In the 1920s and ’30s, Alice Frank Stock lived on the same block in Munich as Adolf Hitler while he was rising to power.
A 102-year-old Jewish woman named Alice Frank Stock recently opened up about her experience as Adolf Hitler’s neighbor in the decade prior to World War II.
According to the British outlet Bristol Post, Stock, who is Jewish, lived with her family in the Prinzregentenplatz neighborhood in Munich during the 1920s and 1930s. They had moved to the city when she was just three months old because of her father’s work as a judge in the High Court. Stock recalled Munich as a “very cultural city.”
“We lived in a small apartment block next to the Prince Regent Theater,” Stock said. “It was a lovely apartment, with four or five bedrooms, a big salon, and a dining room.”
Little did young Stock know that within that same lovely apartment block lived a figure that would change the course of history.
Stock said she wasn’t sure exactly which apartment the notorious Nazi dictator occupied on her block, but that it was close enough for her to occasionally see Hitler as he left and entered with his flock of SS guards.
Hitler grew up and lived in Austria before moving to Germany to pursue his government ambitions. He lived in Munich until he secured the title of Chancellor in 1933 with which he took over Germany’s government and began his dictatorship.
Even before Hitler’s appointment as chancellor, however, there were gruesome rumors surrounding his apartment, including that his beloved niece Geli Raubal had been murdered there. Hitler and Raubal shared a notoriously intimate relationship before the 23-year-old died under mysterious circumstances while living with him.
It is most commonly believed that Raubal killed herself with Hitler’s gun five years after moving in with him. Indeed, Stock reported seeing what she believes to have been Raubal’s coffin being removed from Hitler’s home.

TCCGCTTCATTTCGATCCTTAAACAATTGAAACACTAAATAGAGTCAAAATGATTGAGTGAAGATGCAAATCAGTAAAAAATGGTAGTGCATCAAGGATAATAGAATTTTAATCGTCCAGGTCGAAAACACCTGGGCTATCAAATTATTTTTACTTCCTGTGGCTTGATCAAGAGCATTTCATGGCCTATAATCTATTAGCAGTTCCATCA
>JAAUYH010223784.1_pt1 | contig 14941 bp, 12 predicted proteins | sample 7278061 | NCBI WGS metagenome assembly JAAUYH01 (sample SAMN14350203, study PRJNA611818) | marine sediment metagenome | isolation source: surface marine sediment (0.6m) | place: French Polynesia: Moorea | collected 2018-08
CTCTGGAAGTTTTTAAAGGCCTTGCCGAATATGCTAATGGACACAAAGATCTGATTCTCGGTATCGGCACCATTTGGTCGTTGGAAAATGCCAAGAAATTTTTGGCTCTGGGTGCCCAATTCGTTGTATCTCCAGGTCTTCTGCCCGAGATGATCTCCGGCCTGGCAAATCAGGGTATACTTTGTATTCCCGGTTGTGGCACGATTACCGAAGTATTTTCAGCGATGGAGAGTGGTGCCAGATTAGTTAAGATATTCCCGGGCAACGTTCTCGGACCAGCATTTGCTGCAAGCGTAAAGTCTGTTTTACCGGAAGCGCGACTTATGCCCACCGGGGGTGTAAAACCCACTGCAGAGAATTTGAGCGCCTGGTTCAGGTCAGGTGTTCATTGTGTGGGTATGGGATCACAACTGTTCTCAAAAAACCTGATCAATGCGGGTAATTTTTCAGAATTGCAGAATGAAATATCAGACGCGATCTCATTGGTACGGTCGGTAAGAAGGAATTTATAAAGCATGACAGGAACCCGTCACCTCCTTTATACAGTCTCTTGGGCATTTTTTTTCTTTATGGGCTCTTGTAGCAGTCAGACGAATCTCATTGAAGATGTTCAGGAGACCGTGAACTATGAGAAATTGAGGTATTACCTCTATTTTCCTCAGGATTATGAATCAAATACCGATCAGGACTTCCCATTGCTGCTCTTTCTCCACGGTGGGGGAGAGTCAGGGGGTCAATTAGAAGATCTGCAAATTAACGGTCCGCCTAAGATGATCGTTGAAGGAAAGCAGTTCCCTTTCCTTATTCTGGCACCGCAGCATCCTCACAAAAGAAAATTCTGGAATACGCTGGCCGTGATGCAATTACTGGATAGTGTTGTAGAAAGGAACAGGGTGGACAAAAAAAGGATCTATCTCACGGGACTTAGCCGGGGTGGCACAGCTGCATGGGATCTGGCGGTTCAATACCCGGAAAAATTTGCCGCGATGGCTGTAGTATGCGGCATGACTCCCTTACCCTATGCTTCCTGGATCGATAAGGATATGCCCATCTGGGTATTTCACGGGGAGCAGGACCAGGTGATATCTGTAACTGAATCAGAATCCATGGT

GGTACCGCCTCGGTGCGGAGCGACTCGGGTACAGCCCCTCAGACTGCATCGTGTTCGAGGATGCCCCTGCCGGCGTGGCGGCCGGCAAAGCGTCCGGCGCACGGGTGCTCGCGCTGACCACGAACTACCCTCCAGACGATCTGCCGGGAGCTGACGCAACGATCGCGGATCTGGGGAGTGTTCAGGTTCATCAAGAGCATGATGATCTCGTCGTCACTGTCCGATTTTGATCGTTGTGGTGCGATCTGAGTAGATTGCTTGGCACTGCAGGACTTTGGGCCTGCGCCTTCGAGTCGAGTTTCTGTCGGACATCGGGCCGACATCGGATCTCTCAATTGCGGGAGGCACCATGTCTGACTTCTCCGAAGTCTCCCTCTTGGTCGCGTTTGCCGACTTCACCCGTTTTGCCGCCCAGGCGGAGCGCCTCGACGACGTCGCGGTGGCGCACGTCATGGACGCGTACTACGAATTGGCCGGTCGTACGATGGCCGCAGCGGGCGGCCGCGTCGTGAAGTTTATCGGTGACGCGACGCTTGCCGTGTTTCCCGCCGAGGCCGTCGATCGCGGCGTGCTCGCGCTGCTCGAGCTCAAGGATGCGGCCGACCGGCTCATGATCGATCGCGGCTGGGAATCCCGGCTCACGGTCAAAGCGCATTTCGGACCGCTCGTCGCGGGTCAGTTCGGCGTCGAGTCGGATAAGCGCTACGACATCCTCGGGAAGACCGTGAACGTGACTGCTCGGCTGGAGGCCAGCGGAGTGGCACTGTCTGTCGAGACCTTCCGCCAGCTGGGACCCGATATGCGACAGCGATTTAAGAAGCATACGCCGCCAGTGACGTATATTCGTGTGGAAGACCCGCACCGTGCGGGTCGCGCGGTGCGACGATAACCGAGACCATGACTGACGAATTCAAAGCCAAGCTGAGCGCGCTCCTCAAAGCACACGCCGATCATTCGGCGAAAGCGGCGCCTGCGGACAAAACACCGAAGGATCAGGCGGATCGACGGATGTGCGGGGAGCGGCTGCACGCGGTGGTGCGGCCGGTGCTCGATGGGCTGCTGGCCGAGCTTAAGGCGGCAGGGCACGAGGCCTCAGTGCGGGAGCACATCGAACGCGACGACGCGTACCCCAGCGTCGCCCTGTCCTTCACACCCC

“There was speculation of how and when she died. I think there was truth in it that the coffin was carried out and in it was a woman,” Stock said. “But there was no confirmation ever — and you couldn’t talk openly.”
Living in such close proximity to Adolf Hitler meant that Stock had multiple disturbing encounters with him. She also recalled how a group of SS guards did not allow her to sit in the royal box at the local theater because it had been reserved for him.
“Once I went to the opera – I got tickets through the school… I was very pleased,” Stock detailed. “I got there in the evening and there were SS men saying, ‘You can’t come in here – go two boxes further down.’ As the curtain went up I looked at the royal box – and there was Hitler sitting there.”
After the Nazis came into power, Stock’s father was released from his position as judge, and Stock was prohibited from enrolling in a German college because she was Jewish. Consequently, her family sent her to Switzerland. Later, she enrolled in a secretarial college in London.
But the situation in Germany worsened. By 1938, the Nazis began to launch pogroms that targeted Jewish Germans in a series of violent anti-Semitic attacks, starting with the notorious attack on Jewish businesses known as Kristallnacht or the “night of broken glass.”
“The day after the Crystal Night a friend of my parents rang them up saying her husband had been taken to a concentration camp,” said Stock. Roughly 100 Jewish Germans were killed during the violence.
Stock’s father was nearly sent to the Nazi concentration camps as well, but he was spared due to his old age and the simple fact that the camps were full already. It became clear that the Frank family needed to leave Germany immediately, however.
“They had to get out and we [Stock and her brother] tried to get them a permit to come to England,” she said. “The U.K. government said at the time that you had to have £1,000 in England, but we didn’t.” Her father was forced to give away his precious violin as payment instead.
Stock’s family was eventually able to flee Munich to London where they reunited with her. They had left on one of the last trains to arrive in London just a few days before the Nazis invaded Poland in 1939, kicking off the Second World War.
Long after she survived the war, Stock moved to Paris where at 45 she met her husband, Roy Macdonald Stock. They remained in the French capital together until 2009 when they moved to Bristol, England, her husband’s hometown.
With her family escaping the Holocaust and her close proximity to the Nazi dictator himself, it’s a miracle that Stock is alive today. Stock, luckily, had no further run-ins with the Führer, and she would likely have nothing to say to him even if she had known what she knew now.
“I wouldn’t want to talk to him because my feelings would be too strong,” she said, “I couldn’t.”
Next, read about the lovers who were separated then reunited 72 years after surviving Auschwitz together. Then, meet Shoshana Ovitz, a Holocaust survivor who celebrated her 104th birthday with relatives at the Wailing Wall in Israel.